For its September issue, AA has invited the architect Marc Barani to collaborate with the editorial team as guest editor in chief. “Updating a legacy while creating a framework for innovation: the subjects discussed in this issue illustrate these topics,” he writes in the introduction of the main dossier, entitled “Perspectives: Architecture’s public vocation, between heritage and innovation”.
He is an architect, but also qualified in scenography from the Villa Arson in 1990. A builder with the instincts of a researcher —an approach acquired on a voyage of discovery to Nepal in 1981. An aesthete, certainly, but also a committed activist. Designer and technician. Technician and poet. Contrasts flow to describe the work and preferred subjects of Marc Barani, who defines “the oxymoron as an essential figure of architecture”. He who ever since his first project, the Saint-Pancrace cemetery in Roquebrune‑Cap‑Martin, so loves to build “between heaven and earth”. In France, he is one of the few who do not reduce their ideas or architecture to binary extremes, nor to contemporary or past ideologies. An architecture whose “quiet intensity” (Saint-Pancrace, the Rafic Hariri memorial and Arles’ upcoming school of photography, to name but three), or “graphic intelligence” (Nice tramway terminus) one wants to highlight. For those who know Marc Barani, there is a leitmotiv that he repeats over and over, a saying brought back from Nepal and borrowed from Hindu tradition: “Architecture is the science of subtle connections”.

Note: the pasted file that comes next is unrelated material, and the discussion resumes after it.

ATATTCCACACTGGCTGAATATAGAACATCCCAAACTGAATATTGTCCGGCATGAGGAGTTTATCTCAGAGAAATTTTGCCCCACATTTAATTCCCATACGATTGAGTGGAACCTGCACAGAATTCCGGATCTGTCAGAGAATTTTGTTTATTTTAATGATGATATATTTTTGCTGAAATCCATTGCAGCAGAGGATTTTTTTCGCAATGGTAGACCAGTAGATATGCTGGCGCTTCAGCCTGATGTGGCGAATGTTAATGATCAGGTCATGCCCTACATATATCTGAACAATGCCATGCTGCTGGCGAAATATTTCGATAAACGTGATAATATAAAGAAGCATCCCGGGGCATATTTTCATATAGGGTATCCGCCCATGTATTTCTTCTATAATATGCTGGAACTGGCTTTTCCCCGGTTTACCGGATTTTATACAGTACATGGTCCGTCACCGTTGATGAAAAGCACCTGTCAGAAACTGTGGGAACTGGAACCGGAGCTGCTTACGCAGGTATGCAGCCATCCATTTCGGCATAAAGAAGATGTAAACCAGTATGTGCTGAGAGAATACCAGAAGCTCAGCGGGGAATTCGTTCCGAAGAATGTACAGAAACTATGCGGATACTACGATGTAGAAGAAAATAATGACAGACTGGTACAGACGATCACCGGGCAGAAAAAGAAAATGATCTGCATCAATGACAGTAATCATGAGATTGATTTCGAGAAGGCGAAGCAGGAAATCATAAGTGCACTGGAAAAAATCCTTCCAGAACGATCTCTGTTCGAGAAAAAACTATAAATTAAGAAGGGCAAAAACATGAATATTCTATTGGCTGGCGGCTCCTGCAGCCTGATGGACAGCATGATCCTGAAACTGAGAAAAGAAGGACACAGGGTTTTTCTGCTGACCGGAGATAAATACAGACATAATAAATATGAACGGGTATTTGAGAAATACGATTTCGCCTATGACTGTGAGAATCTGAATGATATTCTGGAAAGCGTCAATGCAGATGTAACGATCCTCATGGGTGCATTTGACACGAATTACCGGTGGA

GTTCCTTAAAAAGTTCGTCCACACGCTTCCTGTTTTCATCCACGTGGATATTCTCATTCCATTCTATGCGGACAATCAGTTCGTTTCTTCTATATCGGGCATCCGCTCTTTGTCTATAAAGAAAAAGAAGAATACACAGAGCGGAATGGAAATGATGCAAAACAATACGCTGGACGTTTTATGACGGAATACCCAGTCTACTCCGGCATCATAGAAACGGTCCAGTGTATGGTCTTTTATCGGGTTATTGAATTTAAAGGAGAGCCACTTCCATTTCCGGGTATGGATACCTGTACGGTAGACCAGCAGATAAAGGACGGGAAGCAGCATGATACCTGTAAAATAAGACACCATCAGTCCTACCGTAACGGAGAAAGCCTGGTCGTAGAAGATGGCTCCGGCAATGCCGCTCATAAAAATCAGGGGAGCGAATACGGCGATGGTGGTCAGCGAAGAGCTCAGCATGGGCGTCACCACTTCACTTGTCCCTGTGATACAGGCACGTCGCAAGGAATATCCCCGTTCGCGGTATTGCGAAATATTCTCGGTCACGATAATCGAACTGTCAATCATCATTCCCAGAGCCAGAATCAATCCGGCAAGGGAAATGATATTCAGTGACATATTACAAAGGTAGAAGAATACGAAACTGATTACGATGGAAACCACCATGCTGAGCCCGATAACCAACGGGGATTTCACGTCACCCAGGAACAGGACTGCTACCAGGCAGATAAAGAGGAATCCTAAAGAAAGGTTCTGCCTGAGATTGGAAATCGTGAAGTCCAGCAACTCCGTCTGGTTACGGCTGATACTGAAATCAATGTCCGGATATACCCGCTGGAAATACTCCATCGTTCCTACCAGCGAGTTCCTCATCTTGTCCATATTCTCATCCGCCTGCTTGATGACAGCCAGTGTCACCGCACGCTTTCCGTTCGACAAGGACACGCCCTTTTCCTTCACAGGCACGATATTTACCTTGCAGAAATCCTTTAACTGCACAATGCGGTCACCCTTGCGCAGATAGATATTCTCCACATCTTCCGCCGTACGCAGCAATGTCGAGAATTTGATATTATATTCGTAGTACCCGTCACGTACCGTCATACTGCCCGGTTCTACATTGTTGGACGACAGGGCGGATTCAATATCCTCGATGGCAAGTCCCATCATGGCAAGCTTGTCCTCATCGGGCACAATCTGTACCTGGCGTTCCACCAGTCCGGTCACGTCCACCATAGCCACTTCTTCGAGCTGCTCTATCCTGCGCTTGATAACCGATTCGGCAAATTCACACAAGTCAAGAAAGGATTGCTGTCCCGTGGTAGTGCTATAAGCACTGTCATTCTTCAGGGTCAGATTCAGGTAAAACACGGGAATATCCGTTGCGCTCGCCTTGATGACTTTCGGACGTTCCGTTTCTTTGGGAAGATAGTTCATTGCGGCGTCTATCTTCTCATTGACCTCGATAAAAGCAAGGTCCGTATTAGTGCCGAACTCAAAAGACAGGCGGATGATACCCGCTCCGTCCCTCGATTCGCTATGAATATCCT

Is it this way of regarding his art that sharpens his sense of observation? If L’Architecture d’Aujourd’hui has chosen to invite Marc Barani to share his vision of architecture for its 432nd issue, it is primarily because he is an astute observer of the architectural scene and its many challenges. Entitled ‘Heritage and Innovation’, this issue of AA presents dialectic rather than oxymoron, positioning architecture as a challenge at the crossroads of the past and the future, of ancestral techniques and sometimes basic innovations. And above all, as a child of the glory days of public works, Marc Barani couldn’t fail to put the public vocation of architecture at the heart of this dialectic. “The latest technologies are sometimes powerless next to the ancestral dexterity of a stonecutter. My ideal future resides in the tension between these opposites,” he writes in this AA issue.
AA’s 432nd issue – Heritage and Innovation – is available on our online store.